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Lake Erie LaMP - A Primer on Phosphorus.
Phosphorus is an important nutrient that controls the amount of algae that will grow suspended in the water. Fewer algae will result in less food being available to other aquatic organisms in the food chain, including perch and walleye.
Report on United States Progress - Exotic Species.
Populations of native fish, including lake trout, walleye, yellow perch and whitefish are threatened by the establishment of these exotic species. Zebra mussels continue to profoundly affect the Great Lakes ecosystem.
Coastlines October 1999.
Washington is the fourth state in the nation to adopt a plan to minimize the introduction of nonnative aquatic nuisance species and eradicate alien species already present. These alien species can severely disrupt the habitat of important native species.
This report provides detailed technical and background information that provides the basis for the impairment conclusions recorded in the Lake Erie LaMP Status Report. Historical changes in total phytoplankton biomass and more.
State of the Lakes Ecosystem Conference '96: Nearshore Waters Status and Trends.
The nearshore areas of the Great Lakes are diverse physical habitats, exhibiting a range of morphometric features, current velocities, substrates, and aquatic vegetation.
1998 Great Lakes Guidance Preproposal Selection.
In November, 1997, GLNPO solicited preproposals for $4 million in projects to be funded during 1998. The requested funding categories were: habitat protection and restoration; contaminated sediments; pollution prevention; exotic species; and emerging issues.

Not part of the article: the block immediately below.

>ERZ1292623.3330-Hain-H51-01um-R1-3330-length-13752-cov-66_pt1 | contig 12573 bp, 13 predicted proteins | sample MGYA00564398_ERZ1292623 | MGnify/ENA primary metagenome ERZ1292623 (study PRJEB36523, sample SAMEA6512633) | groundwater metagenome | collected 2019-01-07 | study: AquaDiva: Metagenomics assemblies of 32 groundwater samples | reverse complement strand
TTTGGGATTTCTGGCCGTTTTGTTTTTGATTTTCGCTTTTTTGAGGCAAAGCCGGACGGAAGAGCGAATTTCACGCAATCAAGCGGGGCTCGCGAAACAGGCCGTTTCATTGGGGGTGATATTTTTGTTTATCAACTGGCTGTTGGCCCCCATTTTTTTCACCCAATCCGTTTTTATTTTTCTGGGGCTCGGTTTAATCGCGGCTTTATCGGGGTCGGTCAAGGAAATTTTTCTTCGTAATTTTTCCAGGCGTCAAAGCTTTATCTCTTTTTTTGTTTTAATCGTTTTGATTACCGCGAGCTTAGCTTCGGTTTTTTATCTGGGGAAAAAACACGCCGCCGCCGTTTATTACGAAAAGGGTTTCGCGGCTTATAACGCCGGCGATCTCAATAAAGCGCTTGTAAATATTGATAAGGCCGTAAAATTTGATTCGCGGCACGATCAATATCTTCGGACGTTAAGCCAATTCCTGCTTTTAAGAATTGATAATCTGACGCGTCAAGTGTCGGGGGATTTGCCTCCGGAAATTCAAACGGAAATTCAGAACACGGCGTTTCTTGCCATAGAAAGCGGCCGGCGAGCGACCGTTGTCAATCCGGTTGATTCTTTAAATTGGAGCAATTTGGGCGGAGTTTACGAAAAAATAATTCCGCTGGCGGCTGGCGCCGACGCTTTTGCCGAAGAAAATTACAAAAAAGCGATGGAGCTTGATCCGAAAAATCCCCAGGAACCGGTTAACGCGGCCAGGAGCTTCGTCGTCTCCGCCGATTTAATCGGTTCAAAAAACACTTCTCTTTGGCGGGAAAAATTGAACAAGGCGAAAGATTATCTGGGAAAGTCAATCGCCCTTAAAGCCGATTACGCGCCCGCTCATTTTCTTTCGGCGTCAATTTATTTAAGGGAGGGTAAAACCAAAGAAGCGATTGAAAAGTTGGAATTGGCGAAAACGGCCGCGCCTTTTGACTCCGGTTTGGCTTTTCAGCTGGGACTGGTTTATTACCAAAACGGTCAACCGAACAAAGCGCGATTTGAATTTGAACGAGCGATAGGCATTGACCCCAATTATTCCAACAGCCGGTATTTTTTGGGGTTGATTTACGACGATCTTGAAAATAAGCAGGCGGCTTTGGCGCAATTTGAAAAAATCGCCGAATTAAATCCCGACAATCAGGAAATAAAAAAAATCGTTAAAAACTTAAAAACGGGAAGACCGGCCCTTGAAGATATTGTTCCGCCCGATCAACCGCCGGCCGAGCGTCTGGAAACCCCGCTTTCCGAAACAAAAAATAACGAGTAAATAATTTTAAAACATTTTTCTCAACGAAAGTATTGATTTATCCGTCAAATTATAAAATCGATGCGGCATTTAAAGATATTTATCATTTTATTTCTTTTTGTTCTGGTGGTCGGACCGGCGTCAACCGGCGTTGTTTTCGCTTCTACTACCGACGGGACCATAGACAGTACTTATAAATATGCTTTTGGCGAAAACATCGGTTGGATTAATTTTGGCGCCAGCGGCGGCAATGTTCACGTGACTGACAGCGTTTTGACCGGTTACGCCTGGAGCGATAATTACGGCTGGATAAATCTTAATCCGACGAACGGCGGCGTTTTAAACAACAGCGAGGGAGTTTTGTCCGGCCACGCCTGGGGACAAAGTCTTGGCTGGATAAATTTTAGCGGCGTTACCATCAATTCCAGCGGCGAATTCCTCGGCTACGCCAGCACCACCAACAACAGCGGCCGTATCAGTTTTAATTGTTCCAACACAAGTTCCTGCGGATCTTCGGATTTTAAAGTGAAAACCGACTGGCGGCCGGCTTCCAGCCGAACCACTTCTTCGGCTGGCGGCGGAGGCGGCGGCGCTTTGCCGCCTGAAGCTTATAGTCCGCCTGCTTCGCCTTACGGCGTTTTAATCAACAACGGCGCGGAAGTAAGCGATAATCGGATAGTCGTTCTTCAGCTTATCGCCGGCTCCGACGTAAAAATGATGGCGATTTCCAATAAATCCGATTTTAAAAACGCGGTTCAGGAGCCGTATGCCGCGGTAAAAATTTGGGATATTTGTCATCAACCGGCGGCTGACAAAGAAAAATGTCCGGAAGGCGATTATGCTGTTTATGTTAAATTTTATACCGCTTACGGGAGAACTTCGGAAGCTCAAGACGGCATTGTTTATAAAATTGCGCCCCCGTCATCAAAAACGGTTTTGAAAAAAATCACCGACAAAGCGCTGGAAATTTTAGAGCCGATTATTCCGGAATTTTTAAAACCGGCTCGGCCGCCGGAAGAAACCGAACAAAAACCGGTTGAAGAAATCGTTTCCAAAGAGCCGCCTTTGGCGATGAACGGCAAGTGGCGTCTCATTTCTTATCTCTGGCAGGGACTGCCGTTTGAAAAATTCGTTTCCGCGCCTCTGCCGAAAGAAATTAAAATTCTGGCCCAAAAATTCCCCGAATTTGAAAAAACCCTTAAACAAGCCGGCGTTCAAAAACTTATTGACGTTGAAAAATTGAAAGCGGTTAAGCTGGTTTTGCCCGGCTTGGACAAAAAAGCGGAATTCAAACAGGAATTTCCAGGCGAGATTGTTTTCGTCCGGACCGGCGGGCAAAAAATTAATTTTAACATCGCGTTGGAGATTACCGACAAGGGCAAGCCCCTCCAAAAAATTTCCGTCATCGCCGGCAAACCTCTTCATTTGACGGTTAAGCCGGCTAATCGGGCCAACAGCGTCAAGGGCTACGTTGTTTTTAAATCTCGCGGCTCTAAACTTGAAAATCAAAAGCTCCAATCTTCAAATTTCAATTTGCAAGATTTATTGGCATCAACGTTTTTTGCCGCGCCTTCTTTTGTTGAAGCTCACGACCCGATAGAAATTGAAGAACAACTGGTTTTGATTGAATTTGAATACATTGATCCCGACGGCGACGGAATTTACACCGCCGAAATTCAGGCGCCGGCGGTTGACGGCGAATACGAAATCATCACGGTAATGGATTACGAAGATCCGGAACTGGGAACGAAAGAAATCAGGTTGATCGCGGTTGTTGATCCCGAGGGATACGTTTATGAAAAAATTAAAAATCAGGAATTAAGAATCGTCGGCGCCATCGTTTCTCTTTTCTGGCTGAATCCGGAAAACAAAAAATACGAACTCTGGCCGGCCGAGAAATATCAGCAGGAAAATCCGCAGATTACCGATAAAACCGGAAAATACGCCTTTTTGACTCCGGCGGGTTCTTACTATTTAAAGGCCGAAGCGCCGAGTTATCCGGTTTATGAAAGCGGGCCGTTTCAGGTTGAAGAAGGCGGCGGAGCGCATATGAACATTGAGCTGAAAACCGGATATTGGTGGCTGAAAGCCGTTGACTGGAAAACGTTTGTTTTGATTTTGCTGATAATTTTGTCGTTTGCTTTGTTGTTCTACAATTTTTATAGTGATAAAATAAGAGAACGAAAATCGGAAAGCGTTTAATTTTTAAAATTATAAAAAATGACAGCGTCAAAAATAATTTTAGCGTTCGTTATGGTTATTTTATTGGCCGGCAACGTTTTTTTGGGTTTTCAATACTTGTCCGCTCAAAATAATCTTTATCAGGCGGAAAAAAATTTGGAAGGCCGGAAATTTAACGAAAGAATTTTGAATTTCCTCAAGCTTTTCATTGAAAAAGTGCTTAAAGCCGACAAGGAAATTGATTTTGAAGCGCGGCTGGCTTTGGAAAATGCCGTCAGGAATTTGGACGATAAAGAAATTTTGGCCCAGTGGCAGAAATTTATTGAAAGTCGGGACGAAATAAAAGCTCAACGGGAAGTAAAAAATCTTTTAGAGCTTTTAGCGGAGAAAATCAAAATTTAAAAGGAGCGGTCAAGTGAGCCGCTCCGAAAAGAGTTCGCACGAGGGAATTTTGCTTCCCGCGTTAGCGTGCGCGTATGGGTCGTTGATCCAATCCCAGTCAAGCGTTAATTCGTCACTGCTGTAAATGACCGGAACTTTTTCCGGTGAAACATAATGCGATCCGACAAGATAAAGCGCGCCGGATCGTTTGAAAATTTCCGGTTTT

Zebra mussels have colonized the nearshore zone in much of the Great Lakes, but the environmental ramifications of logarithmic population growth have not yet been observed everywhere. Zebra mussels voraciously filter plankton and might be expected to change the structure of plankton communities and thus the structure of the aquatic food web. The study offers the opportunity to examine trophic structure and food web linkages within coastal wetlands that span the nutrient enrichment gradient of Green Bay. Likewise, the trophic structure of coastal wetlands can be compared with the off-shore pelagic food web.
Great Lakes Project Summaries 1998.
In FY 99, GLNPO looked for projects in the areas of Contaminated Sediments, Pollution Prevention and Reduction (pursuant to the Binational Toxics Strategy), Habitat (Ecological) Protection and Restoration, Exotic Species, and Emerging Issues.
Mollusks (Phylum Mollusca) are found in marine, brackish, and fresh waters. Common methods of introduction include ballast water, aquarium releases, and accidental release from aquaculture facilities. Displacement by competition is the most frequently observed impact on native species. The most notable nonindigenous mussel introduction is the zebra mussel (Dreissena polymorpha), a native of eastern Europe. Since their initial introduction, they have proven to be a very costly pest to municipal and industrial water users. Additionally, zebra mussels can destroy entire colonies of native mussels by interfering with such basic functions as respiration, reproduction, feeding, growth, and movement.